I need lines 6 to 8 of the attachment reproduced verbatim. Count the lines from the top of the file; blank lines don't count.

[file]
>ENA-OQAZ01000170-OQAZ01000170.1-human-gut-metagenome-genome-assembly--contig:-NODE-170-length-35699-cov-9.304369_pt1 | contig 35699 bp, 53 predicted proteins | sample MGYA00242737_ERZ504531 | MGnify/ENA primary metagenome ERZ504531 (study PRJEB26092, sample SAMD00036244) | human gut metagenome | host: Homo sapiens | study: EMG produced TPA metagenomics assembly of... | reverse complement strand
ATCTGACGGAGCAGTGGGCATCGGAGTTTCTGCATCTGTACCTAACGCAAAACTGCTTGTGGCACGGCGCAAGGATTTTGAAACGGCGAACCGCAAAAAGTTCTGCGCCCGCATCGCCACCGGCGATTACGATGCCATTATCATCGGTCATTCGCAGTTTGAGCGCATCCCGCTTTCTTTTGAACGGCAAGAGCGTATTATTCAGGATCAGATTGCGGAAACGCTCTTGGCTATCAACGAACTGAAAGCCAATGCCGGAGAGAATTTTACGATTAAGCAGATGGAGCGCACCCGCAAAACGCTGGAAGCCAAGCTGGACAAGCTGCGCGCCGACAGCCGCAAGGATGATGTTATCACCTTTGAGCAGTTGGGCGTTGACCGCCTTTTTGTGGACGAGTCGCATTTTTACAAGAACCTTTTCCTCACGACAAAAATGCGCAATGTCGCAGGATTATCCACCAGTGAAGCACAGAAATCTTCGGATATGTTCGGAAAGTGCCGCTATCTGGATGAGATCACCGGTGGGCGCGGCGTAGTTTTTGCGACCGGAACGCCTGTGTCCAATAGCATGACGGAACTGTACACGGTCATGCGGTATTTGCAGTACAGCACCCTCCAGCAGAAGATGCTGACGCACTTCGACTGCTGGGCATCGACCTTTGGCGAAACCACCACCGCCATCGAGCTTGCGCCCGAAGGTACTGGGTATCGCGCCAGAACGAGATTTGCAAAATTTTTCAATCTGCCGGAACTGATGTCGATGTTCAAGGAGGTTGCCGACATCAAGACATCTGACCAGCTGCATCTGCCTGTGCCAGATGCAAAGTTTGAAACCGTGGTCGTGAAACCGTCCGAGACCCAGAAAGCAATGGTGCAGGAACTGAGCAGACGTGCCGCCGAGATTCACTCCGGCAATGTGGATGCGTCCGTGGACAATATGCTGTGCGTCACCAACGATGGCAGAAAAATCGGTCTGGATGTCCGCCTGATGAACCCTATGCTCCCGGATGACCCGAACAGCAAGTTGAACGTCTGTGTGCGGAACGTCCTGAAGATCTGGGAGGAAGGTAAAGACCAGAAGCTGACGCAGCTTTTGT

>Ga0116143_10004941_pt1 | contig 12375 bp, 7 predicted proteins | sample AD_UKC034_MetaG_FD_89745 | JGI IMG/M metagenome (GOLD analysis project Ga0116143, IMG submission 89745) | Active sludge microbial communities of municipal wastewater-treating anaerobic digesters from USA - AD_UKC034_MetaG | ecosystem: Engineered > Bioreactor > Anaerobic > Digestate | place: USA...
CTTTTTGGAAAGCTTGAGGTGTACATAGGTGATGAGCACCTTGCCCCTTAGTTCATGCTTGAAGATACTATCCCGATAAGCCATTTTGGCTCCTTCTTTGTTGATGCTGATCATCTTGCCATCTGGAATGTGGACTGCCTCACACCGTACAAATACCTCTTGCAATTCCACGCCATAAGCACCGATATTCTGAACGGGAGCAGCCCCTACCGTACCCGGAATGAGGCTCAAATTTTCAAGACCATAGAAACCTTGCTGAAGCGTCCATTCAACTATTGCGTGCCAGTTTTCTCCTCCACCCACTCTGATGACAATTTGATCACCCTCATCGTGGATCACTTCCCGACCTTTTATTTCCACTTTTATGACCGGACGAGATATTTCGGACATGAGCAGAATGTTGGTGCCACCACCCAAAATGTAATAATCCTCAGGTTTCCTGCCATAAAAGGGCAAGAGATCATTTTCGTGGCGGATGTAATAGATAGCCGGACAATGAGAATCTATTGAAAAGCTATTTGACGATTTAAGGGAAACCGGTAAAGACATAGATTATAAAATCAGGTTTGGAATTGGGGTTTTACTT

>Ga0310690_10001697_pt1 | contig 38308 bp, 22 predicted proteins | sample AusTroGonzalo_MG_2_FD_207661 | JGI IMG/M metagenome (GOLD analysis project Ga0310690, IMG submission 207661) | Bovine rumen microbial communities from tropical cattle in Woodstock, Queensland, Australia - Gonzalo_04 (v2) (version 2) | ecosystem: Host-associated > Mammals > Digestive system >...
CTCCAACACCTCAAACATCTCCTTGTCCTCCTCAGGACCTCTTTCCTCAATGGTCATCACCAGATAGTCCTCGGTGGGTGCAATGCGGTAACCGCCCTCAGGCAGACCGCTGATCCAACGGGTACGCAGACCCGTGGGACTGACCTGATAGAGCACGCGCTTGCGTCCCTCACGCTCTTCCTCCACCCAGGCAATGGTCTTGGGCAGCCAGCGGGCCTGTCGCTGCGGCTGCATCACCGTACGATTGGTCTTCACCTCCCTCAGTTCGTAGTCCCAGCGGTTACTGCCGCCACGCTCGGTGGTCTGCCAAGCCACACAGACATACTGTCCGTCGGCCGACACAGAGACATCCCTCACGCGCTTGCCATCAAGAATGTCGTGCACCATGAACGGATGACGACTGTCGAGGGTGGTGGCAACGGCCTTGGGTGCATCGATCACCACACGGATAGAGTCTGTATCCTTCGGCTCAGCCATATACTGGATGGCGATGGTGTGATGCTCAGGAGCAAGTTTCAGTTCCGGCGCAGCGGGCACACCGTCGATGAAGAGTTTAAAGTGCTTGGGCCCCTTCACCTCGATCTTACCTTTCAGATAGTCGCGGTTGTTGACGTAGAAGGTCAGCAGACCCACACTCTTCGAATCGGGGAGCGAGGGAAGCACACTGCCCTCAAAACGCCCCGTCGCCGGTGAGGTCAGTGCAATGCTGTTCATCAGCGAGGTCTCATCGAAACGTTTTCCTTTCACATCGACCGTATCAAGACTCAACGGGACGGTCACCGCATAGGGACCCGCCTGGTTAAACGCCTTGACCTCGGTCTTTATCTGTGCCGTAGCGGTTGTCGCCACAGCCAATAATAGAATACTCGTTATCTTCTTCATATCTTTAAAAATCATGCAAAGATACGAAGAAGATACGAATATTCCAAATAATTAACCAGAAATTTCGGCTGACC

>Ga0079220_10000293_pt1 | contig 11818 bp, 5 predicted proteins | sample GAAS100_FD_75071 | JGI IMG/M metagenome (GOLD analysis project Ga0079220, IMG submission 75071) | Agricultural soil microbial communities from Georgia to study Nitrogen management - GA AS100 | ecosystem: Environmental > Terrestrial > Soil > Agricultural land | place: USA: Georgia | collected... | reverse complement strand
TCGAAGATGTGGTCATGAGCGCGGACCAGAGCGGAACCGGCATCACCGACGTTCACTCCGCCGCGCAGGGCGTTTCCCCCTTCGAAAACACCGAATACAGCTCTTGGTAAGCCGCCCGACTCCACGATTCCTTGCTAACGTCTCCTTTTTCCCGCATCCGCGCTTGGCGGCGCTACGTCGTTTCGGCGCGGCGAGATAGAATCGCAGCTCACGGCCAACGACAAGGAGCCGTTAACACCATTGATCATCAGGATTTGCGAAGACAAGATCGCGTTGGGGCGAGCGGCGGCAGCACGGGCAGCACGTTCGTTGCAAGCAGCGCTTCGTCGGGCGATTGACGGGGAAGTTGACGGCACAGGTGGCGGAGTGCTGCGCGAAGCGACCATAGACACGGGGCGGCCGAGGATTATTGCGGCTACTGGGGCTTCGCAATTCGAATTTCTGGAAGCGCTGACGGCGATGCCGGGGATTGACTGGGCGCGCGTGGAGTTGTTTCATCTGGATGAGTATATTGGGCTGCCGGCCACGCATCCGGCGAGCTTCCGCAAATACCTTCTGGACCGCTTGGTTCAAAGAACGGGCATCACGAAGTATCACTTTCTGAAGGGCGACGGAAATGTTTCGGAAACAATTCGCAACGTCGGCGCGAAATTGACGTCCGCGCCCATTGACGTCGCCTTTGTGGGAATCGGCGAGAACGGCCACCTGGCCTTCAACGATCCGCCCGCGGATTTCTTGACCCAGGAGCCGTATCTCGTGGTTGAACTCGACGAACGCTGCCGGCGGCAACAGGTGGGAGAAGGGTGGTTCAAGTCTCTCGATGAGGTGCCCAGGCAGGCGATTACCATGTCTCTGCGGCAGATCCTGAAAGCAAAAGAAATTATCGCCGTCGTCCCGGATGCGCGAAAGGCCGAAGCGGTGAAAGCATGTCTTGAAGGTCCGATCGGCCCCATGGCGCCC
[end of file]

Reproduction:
CTCCAACACCTCAAACATCTCCTTGTCCTCCTCAGGACCTCTTTCCTCAATGGTCATCACCAGATAGTCCTCGGTGGGTGCAATGCGGTAACCGCCCTCAGGCAGACCGCTGATCCAACGGGTACGCAGACCCGTGGGACTGACCTGATAGAGCACGCGCTTGCGTCCCTCACGCTCTTCCTCCACCCAGGCAATGGTCTTGGGCAGCCAGCGGGCCTGTCGCTGCGGCTGCATCACCGTACGATTGGTCTTCACCTCCCTCAGTTCGTAGTCCCAGCGGTTACTGCCGCCACGCTCGGTGGTCTGCCAAGCCACACAGACATACTGTCCGTCGGCCGACACAGAGACATCCCTCACGCGCTTGCCATCAAGAATGTCGTGCACCATGAACGGATGACGACTGTCGAGGGTGGTGGCAACGGCCTTGGGTGCATCGATCACCACACGGATAGAGTCTGTATCCTTCGGCTCAGCCATATACTGGATGGCGATGGTGTGATGCTCAGGAGCAAGTTTCAGTTCCGGCGCAGCGGGCACACCGTCGATGAAGAGTTTAAAGTGCTTGGGCCCCTTCACCTCGATCTTACCTTTCAGATAGTCGCGGTTGTTGACGTAGAAGGTCAGCAGACCCACACTCTTCGAATCGGGGAGCGAGGGAAGCACACTGCCCTCAAAACGCCCCGTCGCCGGTGAGGTCAGTGCAATGCTGTTCATCAGCGAGGTCTCATCGAAACGTTTTCCTTTCACATCGACCGTATCAAGACTCAACGGGACGGTCACCGCATAGGGACCCGCCTGGTTAAACGCCTTGACCTCGGTCTTTATCTGTGCCGTAGCGGTTGTCGCCACAGCCAATAATAGAATACTCGTTATCTTCTTCATATCTTTAAAAATCATGCAAAGATACGAAGAAGATACGAATATTCCAAATAATTAACCAGAAATTTCGGCTGACC

>Ga0079220_10000293_pt1 | contig 11818 bp, 5 predicted proteins | sample GAAS100_FD_75071 | JGI IMG/M metagenome (GOLD analysis project Ga0079220, IMG submission 75071) | Agricultural soil microbial communities from Georgia to study Nitrogen management - GA AS100 | ecosystem: Environmental > Terrestrial > Soil > Agricultural land | place: USA: Georgia | collected... | reverse complement strand
TCGAAGATGTGGTCATGAGCGCGGACCAGAGCGGAACCGGCATCACCGACGTTCACTCCGCCGCGCAGGGCGTTTCCCCCTTCGAAAACACCGAATACAGCTCTTGGTAAGCCGCCCGACTCCACGATTCCTTGCTAACGTCTCCTTTTTCCCGCATCCGCGCTTGGCGGCGCTACGTCGTTTCGGCGCGGCGAGATAGAATCGCAGCTCACGGCCAACGACAAGGAGCCGTTAACACCATTGATCATCAGGATTTGCGAAGACAAGATCGCGTTGGGGCGAGCGGCGGCAGCACGGGCAGCACGTTCGTTGCAAGCAGCGCTTCGTCGGGCGATTGACGGGGAAGTTGACGGCACAGGTGGCGGAGTGCTGCGCGAAGCGACCATAGACACGGGGCGGCCGAGGATTATTGCGGCTACTGGGGCTTCGCAATTCGAATTTCTGGAAGCGCTGACGGCGATGCCGGGGATTGACTGGGCGCGCGTGGAGTTGTTTCATCTGGATGAGTATATTGGGCTGCCGGCCACGCATCCGGCGAGCTTCCGCAAATACCTTCTGGACCGCTTGGTTCAAAGAACGGGCATCACGAAGTATCACTTTCTGAAGGGCGACGGAAATGTTTCGGAAACAATTCGCAACGTCGGCGCGAAATTGACGTCCGCGCCCATTGACGTCGCCTTTGTGGGAATCGGCGAGAACGGCCACCTGGCCTTCAACGATCCGCCCGCGGATTTCTTGACCCAGGAGCCGTATCTCGTGGTTGAACTCGACGAACGCTGCCGGCGGCAACAGGTGGGAGAAGGGTGGTTCAAGTCTCTCGATGAGGTGCCCAGGCAGGCGATTACCATGTCTCTGCGGCAGATCCTGAAAGCAAAAGAAATTATCGCCGTCGTCCCGGATGCGCGAAAGGCCGAAGCGGTGAAAGCATGTCTTGAAGGTCCGATCGGCCCCATGGCGCCC